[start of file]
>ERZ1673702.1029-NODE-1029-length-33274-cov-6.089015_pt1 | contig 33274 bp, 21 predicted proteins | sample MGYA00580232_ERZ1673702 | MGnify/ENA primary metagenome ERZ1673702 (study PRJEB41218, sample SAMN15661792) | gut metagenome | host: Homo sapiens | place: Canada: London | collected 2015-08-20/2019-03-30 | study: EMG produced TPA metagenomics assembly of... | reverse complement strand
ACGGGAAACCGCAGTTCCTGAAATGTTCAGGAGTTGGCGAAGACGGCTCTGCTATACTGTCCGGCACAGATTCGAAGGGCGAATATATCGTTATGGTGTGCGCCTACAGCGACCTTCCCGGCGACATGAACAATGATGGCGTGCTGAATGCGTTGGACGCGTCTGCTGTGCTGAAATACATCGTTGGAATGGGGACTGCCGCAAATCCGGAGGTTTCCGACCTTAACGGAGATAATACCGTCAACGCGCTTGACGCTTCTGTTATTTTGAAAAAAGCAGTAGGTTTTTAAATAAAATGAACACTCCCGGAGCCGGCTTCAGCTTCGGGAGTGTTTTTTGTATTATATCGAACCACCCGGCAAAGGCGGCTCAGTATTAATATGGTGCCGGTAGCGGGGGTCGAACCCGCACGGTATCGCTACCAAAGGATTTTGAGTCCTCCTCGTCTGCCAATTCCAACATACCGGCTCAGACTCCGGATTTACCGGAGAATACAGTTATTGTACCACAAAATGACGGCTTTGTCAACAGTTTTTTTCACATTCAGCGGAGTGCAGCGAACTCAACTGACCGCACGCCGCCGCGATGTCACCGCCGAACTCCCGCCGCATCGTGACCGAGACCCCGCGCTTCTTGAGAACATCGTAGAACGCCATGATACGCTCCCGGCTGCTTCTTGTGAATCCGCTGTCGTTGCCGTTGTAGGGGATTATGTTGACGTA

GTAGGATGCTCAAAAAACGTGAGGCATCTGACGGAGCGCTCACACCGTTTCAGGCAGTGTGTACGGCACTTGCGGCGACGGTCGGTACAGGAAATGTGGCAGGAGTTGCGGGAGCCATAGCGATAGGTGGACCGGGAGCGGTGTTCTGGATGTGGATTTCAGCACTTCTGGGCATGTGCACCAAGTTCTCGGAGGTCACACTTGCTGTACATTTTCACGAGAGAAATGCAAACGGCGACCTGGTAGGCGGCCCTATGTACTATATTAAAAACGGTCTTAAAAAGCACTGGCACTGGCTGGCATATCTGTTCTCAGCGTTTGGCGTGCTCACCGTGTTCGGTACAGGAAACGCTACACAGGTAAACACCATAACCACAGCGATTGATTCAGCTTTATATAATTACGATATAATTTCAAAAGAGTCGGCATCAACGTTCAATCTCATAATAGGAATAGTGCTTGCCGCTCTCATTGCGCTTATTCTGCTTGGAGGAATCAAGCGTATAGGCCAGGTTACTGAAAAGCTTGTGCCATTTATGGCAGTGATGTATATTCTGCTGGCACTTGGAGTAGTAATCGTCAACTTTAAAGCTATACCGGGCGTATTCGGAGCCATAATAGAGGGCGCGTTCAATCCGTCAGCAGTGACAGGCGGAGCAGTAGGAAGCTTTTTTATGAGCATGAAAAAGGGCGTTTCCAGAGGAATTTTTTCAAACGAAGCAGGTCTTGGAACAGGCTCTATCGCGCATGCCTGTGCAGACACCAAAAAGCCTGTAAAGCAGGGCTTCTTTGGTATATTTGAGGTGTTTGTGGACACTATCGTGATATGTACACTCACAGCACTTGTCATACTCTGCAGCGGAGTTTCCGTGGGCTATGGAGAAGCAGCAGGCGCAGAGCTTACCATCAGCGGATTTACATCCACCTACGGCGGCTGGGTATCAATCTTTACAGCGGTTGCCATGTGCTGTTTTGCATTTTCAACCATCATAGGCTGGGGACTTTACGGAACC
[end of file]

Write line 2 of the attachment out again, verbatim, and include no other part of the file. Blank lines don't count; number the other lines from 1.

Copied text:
ACGGGAAACCGCAGTTCCTGAAATGTTCAGGAGTTGGCGAAGACGGCTCTGCTATACTGTCCGGCACAGATTCGAAGGGCGAATATATCGTTATGGTGTGCGCCTACAGCGACCTTCCCGGCGACATGAACAATGATGGCGTGCTGAATGCGTTGGACGCGTCTGCTGTGCTGAAATACATCGTTGGAATGGGGACTGCCGCAAATCCGGAGGTTTCCGACCTTAACGGAGATAATACCGTCAACGCGCTTGACGCTTCTGTTATTTTGAAAAAAGCAGTAGGTTTTTAAATAAAATGAACACTCCCGGAGCCGGCTTCAGCTTCGGGAGTGTTTTTTGTATTATATCGAACCACCCGGCAAAGGCGGCTCAGTATTAATATGGTGCCGGTAGCGGGGGTCGAACCCGCACGGTATCGCTACCAAAGGATTTTGAGTCCTCCTCGTCTGCCAATTCCAACATACCGGCTCAGACTCCGGATTTACCGGAGAATACAGTTATTGTACCACAAAATGACGGCTTTGTCAACAGTTTTTTTCACATTCAGCGGAGTGCAGCGAACTCAACTGACCGCACGCCGCCGCGATGTCACCGCCGAACTCCCGCCGCATCGTGACCGAGACCCCGCGCTTCTTGAGAACATCGTAGAACGCCATGATACGCTCCCGGCTGCTTCTTGTGAATCCGCTGTCGTTGCCGTTGTAGGGGATTATGTTGACGTA